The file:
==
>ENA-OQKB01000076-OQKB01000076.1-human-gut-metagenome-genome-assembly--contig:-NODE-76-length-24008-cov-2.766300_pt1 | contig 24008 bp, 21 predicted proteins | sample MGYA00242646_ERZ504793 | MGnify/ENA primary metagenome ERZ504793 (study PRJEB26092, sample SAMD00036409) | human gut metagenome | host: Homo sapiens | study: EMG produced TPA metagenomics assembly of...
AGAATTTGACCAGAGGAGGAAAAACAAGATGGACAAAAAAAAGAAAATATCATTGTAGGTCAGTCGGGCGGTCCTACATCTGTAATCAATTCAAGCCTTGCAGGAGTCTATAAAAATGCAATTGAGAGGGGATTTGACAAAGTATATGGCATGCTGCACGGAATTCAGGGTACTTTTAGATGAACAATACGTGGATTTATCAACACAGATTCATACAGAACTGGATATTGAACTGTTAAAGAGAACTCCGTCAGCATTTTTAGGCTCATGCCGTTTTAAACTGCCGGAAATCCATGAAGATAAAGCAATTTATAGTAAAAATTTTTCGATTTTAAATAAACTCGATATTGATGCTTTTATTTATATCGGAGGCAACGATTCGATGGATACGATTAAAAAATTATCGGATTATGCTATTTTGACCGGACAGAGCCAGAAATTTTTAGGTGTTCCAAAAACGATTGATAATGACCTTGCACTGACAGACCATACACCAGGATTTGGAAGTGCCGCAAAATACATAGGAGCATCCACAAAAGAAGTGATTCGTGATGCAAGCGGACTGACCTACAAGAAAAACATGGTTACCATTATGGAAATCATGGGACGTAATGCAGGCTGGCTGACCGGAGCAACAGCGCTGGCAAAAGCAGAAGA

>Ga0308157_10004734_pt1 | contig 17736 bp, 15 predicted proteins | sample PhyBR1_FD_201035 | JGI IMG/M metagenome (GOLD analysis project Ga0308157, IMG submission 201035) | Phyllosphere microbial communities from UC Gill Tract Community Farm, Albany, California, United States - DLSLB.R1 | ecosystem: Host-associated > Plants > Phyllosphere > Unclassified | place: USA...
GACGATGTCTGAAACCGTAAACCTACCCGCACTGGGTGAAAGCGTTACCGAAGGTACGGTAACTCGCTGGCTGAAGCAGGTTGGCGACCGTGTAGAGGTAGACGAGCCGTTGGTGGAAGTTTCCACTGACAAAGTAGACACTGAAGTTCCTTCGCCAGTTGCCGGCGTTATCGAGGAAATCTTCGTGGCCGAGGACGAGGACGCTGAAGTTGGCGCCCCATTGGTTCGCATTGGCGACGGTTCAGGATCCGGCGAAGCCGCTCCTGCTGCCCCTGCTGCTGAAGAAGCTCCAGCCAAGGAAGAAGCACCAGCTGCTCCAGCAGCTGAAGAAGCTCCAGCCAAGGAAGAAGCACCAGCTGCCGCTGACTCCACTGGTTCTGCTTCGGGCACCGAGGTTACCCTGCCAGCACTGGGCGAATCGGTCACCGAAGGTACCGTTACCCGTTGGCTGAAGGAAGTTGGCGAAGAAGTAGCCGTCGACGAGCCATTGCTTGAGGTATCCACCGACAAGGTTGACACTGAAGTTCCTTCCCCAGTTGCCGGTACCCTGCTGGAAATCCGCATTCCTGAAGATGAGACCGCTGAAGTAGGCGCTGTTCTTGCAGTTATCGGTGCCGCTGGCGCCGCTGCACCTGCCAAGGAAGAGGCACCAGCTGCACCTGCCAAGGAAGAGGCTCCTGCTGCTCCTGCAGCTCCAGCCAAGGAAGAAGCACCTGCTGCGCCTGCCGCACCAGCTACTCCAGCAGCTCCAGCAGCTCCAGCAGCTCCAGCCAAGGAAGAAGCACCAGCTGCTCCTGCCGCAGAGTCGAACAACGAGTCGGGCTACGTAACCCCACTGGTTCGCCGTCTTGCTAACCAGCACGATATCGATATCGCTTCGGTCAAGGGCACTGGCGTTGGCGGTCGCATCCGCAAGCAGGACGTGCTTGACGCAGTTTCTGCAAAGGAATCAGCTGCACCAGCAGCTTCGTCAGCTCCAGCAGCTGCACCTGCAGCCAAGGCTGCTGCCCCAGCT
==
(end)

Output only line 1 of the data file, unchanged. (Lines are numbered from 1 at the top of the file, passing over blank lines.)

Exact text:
>ENA-OQKB01000076-OQKB01000076.1-human-gut-metagenome-genome-assembly--contig:-NODE-76-length-24008-cov-2.766300_pt1 | contig 24008 bp, 21 predicted proteins | sample MGYA00242646_ERZ504793 | MGnify/ENA primary metagenome ERZ504793 (study PRJEB26092, sample SAMD00036409) | human gut metagenome | host: Homo sapiens | study: EMG produced TPA metagenomics assembly of...